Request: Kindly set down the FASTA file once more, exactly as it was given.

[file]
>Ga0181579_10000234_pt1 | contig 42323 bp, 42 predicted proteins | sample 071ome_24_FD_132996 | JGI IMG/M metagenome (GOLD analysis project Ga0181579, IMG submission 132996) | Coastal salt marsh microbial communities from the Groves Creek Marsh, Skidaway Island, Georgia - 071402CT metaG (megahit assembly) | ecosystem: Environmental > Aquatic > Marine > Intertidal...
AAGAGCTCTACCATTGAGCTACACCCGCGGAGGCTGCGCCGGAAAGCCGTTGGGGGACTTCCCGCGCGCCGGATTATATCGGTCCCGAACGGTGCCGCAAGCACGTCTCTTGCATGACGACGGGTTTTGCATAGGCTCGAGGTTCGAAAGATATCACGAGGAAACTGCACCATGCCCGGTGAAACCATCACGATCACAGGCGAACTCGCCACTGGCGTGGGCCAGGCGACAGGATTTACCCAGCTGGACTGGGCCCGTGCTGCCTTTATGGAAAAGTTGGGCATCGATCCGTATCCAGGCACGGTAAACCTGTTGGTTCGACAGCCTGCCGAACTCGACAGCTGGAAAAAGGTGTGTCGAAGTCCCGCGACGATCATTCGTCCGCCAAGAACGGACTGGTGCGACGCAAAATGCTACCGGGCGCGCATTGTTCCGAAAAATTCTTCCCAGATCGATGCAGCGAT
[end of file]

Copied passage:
>Ga0181579_10000234_pt1 | contig 42323 bp, 42 predicted proteins | sample 071ome_24_FD_132996 | JGI IMG/M metagenome (GOLD analysis project Ga0181579, IMG submission 132996) | Coastal salt marsh microbial communities from the Groves Creek Marsh, Skidaway Island, Georgia - 071402CT metaG (megahit assembly) | ecosystem: Environmental > Aquatic > Marine > Intertidal...
AAGAGCTCTACCATTGAGCTACACCCGCGGAGGCTGCGCCGGAAAGCCGTTGGGGGACTTCCCGCGCGCCGGATTATATCGGTCCCGAACGGTGCCGCAAGCACGTCTCTTGCATGACGACGGGTTTTGCATAGGCTCGAGGTTCGAAAGATATCACGAGGAAACTGCACCATGCCCGGTGAAACCATCACGATCACAGGCGAACTCGCCACTGGCGTGGGCCAGGCGACAGGATTTACCCAGCTGGACTGGGCCCGTGCTGCCTTTATGGAAAAGTTGGGCATCGATCCGTATCCAGGCACGGTAAACCTGTTGGTTCGACAGCCTGCCGAACTCGACAGCTGGAAAAAGGTGTGTCGAAGTCCCGCGACGATCATTCGTCCGCCAAGAACGGACTGGTGCGACGCAAAATGCTACCGGGCGCGCATTGTTCCGAAAAATTCTTCCCAGATCGATGCAGCGAT